In this children’s picture book, a young girl’s parents replace her relaxed nanny with a perfectionist one.
When white, preschool-aged Savannah’s room gets messy, due to toys strewn everywhere, Nanny Rose, a middle-aged white woman, helps her put them away. Savannah is happy with this arrangement, but when her parents read about a young girl who can “already read, write poetry, and play the violin with the Symphony Orchestra,” they decide to replace Nanny Rose with someone more “organized and educational”: Nanny Nutzy. The severe, frowning woman replaces Savannah’s toys with three colored plastic balls: “These balls…contain no asbestos, lead paint or deadly germs,” Nutzy says. “They will never influence a child to hack off her hair and live like a kooky goth supermodel.” Savannah learns to read, write, and play violin, but her parents begin to worry about her new, Nutzy-like frown. They restore Nanny Rose, and love returns to Savannah’s life. In her debut book, Brady tells an amusing story about the difference between happiness and perfectionism while also admitting that Rose could challenge Savannah more. “Questions to Think About,” included in the backmatter, helpfully provide space to consider such matters more fully. The photographic images are effectively staged and comical, suggesting that Nutzy is simply Rose with an exaggerated glower and austere hairdo.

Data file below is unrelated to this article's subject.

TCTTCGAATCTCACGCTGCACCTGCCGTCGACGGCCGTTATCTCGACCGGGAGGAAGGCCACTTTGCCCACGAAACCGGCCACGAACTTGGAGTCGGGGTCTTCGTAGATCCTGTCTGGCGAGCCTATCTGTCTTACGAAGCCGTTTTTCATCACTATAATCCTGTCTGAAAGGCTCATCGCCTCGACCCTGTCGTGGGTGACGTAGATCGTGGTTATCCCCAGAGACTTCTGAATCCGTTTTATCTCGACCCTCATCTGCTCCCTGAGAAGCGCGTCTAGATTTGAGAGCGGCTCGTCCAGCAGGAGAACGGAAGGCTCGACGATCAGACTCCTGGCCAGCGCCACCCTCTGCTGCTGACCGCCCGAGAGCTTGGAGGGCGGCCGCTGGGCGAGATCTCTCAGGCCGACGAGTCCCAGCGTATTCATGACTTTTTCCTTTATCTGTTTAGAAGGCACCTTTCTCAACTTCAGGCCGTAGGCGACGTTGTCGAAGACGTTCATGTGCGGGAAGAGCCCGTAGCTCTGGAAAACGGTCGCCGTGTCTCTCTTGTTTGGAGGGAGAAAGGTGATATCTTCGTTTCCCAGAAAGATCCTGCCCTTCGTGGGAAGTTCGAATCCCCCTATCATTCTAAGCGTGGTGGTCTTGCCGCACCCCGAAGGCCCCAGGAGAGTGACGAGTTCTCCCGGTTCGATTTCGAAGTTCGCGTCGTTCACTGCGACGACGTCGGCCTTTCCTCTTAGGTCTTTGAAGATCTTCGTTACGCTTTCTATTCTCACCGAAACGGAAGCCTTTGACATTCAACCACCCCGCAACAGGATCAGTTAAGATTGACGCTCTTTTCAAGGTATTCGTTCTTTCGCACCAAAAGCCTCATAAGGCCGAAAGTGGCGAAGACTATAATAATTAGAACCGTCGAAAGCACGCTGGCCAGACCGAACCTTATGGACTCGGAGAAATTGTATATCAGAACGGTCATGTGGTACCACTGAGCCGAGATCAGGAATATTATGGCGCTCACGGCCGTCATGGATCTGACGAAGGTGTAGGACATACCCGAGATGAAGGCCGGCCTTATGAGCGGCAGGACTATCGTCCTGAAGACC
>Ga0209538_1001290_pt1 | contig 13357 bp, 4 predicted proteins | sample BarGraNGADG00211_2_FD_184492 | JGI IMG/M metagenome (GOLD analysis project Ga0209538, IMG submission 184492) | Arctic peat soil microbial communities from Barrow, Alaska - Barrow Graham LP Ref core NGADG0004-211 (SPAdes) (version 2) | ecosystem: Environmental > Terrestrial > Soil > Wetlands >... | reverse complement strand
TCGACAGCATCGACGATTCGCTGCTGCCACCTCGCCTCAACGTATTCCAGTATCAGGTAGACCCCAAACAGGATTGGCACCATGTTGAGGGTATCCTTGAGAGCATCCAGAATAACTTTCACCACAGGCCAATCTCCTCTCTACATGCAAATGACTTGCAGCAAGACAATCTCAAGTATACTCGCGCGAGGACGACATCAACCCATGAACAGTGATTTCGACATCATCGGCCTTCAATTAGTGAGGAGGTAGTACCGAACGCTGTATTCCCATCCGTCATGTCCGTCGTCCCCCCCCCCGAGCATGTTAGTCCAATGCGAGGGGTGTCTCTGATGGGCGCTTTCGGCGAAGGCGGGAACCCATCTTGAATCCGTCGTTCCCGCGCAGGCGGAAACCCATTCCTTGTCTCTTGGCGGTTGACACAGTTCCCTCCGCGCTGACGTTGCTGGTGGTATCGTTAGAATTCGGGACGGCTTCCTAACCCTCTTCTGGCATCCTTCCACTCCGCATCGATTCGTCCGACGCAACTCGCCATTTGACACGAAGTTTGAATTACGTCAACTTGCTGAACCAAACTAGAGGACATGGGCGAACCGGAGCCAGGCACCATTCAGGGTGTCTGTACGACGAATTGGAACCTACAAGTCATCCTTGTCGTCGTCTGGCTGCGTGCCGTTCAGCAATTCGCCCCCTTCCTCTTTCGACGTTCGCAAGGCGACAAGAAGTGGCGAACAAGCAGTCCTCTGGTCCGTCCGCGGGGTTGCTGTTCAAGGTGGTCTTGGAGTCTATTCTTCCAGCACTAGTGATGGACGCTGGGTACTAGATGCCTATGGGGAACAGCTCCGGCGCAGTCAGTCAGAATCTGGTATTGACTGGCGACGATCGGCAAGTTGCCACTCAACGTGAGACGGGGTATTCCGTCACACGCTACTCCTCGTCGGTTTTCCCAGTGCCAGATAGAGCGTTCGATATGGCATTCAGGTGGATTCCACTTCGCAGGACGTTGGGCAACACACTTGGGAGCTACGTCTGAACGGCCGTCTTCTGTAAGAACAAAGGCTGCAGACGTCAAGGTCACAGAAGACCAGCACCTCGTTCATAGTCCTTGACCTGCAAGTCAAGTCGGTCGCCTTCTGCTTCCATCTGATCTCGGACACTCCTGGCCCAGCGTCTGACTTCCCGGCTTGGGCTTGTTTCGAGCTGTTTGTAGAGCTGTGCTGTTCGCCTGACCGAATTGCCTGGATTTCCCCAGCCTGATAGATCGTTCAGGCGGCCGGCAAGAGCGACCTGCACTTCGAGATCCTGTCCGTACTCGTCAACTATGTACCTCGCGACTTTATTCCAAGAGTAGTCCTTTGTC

A humorous approach to the value of discipline.